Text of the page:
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VIX SUGGESTS TRADERS ARE NOT WORRIED

DAVID MORRISON
CFD MARKET STRATEGIST, GFT

THE first week of March saw stock markets strengthen further, taking us back up through significant retracement levels for a number of major global indices. Investors cheered on a successful Greek bond auction, boosted by the country’s newly-proposed austerity measures.

Concerns over sovereign risk contagion have been brushed aside as Eurozone policymakers rally round and offer support. There was also widespread relief last Friday after the US non-farm payrolls number fell by less than anticipated. It was certainly far better than some of the horrendous “whisper” numbers that had been doing the rounds.

The Federal Reserve, the Bank of England and the European Central Bank continue to signal that rates are going to be kept low for a considerable period. There remains a desperate search for yield which could, in the absence of another financial shock, continue to support stocks.

There are plenty of issues which could contribute to a major upset, including continued weakness in US housing and employment, rising budget deficits and public debt in developed economies and the chances of sovereign (or a US state) default. However, these appear too remote for many investors to worry about and most believe that policymakers will do nothing to derail the recovery.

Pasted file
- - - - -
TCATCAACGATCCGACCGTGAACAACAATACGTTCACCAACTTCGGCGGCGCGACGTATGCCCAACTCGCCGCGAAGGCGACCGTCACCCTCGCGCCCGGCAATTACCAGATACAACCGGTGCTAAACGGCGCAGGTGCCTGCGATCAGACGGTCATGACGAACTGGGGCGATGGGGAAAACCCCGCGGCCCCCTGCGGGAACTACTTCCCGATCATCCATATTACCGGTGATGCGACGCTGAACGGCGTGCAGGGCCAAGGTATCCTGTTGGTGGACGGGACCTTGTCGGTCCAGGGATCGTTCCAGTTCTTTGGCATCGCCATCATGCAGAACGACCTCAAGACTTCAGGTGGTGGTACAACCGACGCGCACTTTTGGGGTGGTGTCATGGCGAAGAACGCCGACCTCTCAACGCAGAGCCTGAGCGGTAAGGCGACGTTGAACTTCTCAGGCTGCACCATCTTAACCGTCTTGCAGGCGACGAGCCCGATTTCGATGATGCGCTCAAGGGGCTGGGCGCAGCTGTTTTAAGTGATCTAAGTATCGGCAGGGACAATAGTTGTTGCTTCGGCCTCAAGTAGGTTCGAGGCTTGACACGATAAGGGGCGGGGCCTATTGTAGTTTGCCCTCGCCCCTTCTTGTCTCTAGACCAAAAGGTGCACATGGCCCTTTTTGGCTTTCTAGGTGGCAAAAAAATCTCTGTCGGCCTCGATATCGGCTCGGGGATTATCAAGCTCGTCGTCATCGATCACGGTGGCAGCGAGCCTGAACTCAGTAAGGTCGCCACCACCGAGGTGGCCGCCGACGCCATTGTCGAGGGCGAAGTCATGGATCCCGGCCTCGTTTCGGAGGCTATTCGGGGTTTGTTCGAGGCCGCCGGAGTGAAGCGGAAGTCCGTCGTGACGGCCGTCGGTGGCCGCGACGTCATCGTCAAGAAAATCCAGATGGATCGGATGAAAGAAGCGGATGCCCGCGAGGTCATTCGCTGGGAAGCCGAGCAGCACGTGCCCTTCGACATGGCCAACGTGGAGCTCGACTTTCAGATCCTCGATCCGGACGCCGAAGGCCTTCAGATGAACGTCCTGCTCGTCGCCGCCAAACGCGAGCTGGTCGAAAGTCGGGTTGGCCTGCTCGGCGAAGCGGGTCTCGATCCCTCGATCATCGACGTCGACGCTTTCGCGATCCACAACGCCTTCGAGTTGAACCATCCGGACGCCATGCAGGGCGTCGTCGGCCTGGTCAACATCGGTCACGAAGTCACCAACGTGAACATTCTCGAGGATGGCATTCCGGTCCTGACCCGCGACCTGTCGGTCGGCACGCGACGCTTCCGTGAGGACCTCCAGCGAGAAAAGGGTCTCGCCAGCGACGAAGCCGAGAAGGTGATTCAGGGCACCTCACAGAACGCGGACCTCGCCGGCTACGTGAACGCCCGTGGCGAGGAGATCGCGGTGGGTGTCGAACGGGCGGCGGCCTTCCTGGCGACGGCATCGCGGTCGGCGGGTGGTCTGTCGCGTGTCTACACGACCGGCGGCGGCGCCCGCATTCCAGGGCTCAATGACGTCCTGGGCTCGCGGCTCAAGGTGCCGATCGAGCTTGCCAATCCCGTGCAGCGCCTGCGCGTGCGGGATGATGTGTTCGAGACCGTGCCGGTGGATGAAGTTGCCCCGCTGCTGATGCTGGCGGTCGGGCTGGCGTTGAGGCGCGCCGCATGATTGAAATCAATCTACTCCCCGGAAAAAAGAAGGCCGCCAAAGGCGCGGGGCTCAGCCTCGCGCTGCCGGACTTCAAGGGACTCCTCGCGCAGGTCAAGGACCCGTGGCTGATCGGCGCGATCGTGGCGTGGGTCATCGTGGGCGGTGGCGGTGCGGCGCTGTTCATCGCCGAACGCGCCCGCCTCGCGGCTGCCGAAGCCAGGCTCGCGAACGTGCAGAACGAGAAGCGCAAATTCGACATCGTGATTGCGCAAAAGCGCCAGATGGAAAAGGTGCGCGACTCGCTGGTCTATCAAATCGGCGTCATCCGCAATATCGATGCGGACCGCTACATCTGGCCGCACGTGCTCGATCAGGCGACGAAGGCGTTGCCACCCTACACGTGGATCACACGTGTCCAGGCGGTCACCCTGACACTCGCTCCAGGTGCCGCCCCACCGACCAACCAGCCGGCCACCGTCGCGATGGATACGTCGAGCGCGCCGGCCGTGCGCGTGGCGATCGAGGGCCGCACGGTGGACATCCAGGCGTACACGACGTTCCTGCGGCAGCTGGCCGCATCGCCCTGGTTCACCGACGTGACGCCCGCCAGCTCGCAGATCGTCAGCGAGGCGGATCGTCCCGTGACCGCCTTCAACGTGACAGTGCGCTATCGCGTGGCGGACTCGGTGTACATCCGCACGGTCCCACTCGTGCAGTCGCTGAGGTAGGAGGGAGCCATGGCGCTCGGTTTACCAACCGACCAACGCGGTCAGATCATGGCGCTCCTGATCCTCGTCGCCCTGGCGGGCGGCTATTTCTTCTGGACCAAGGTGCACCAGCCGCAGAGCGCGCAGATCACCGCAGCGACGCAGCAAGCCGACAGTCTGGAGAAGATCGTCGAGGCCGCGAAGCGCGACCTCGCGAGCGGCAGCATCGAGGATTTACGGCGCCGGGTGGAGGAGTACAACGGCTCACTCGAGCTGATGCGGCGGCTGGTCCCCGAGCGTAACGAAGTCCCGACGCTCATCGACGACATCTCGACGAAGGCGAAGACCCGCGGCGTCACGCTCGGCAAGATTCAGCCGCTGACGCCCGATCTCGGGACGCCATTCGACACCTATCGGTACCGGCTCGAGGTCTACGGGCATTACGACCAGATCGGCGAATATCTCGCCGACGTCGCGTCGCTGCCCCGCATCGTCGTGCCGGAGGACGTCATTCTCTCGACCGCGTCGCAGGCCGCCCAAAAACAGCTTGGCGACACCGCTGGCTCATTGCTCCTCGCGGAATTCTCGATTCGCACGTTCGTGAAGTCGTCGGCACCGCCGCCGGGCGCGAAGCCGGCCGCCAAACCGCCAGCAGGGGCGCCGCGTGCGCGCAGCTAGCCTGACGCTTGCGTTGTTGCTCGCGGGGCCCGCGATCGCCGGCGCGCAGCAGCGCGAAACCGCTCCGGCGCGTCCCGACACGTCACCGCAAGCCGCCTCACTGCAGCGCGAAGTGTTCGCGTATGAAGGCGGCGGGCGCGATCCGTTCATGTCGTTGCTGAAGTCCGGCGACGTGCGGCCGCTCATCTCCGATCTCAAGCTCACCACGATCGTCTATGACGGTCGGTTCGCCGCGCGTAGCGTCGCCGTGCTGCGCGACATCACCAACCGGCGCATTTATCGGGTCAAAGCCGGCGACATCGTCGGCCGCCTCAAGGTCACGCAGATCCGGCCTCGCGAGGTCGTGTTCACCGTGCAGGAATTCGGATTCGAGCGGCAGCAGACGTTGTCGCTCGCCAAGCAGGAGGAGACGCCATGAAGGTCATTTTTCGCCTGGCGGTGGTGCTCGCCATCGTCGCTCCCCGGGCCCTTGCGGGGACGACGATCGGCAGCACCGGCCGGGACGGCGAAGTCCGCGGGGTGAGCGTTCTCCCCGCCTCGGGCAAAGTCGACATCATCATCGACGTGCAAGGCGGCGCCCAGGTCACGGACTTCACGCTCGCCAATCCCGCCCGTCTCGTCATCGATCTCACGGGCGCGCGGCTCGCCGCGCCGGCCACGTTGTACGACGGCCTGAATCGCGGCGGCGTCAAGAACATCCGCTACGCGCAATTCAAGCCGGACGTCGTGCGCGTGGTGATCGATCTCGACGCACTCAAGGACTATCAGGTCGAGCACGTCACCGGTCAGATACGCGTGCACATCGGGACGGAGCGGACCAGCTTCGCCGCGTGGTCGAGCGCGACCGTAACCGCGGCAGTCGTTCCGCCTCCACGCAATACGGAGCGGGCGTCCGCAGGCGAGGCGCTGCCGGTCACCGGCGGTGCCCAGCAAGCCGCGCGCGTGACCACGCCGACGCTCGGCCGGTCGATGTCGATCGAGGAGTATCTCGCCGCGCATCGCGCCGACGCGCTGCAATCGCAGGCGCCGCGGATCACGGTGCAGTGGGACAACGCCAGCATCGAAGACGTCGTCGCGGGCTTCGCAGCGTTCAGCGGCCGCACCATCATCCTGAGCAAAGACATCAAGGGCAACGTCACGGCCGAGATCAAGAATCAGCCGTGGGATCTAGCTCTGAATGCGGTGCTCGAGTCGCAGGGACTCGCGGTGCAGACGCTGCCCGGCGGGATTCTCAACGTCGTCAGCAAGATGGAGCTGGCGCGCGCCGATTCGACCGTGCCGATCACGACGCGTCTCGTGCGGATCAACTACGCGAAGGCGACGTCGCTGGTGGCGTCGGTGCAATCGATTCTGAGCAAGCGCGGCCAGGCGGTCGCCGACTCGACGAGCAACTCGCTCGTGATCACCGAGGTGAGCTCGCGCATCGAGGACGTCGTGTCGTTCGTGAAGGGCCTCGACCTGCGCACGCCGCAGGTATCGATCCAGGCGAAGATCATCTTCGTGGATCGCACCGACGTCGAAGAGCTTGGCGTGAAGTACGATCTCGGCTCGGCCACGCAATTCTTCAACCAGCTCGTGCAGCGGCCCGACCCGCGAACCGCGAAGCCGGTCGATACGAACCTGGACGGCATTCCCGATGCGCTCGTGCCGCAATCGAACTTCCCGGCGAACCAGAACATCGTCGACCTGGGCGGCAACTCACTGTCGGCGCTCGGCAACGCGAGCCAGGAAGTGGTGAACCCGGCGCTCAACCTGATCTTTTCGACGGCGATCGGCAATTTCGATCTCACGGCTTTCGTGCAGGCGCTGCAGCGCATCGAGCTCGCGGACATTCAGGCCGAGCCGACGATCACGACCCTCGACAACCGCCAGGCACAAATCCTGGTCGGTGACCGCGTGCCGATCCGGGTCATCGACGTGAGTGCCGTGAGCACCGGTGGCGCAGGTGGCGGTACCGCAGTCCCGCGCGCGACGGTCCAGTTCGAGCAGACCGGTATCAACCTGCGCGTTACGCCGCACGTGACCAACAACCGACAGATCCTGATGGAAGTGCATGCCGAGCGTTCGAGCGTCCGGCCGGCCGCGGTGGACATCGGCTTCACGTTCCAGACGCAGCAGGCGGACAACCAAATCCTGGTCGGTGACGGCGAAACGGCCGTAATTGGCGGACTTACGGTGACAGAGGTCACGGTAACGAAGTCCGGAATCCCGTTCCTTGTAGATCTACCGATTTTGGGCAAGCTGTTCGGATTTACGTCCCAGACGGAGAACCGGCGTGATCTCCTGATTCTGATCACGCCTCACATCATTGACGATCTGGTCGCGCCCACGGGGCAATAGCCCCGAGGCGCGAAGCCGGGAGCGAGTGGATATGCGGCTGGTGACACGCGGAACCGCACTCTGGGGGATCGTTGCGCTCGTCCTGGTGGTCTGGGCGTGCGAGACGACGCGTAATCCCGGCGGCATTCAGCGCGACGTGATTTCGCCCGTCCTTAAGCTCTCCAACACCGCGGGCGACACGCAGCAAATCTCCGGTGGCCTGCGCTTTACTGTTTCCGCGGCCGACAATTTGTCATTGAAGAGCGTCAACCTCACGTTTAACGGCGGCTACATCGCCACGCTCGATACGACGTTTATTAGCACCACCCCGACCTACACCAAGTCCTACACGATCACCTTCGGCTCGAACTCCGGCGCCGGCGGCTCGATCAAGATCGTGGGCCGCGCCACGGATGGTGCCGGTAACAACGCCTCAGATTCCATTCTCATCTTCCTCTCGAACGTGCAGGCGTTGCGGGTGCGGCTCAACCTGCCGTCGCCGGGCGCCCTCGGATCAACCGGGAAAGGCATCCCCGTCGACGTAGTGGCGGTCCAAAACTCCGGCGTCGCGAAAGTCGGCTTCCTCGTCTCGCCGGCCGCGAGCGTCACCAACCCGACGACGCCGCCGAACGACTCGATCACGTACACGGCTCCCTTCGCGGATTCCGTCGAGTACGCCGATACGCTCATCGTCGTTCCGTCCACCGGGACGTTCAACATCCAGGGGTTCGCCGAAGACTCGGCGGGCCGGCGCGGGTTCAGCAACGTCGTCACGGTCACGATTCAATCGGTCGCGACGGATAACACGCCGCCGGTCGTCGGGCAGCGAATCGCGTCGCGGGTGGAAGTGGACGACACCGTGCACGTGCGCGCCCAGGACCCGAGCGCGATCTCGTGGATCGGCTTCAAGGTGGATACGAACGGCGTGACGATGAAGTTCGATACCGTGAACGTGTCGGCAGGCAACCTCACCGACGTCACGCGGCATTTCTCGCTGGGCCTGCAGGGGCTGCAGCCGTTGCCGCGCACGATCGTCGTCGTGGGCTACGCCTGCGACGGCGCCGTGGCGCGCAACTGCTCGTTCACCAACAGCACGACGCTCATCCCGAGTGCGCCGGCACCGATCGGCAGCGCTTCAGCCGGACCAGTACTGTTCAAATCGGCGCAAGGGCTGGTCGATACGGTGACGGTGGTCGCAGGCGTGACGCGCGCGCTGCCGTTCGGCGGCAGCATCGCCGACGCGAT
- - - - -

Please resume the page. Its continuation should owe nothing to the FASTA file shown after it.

This lack of concern can be seen most clearly in the Volatility Index (Vix), which is the most widely-followed measure of US stock market volatility and calculates the implied volatility in the S&P 500. The index has fallen 30 per cent in just four weeks and now trades well below its previous support at 20.

The all-time high of 80 was in October 2008 but the current chart suggests that we may need to see the index get back below 10 before investors feel that risk is too cheap and insurance worth buying. Meanwhile, equities carry on climbing a wall of worry. This could see further strong gains as more investors feel they can no longer justify being on the sidelines, or more painfully, holding onto short stock positions.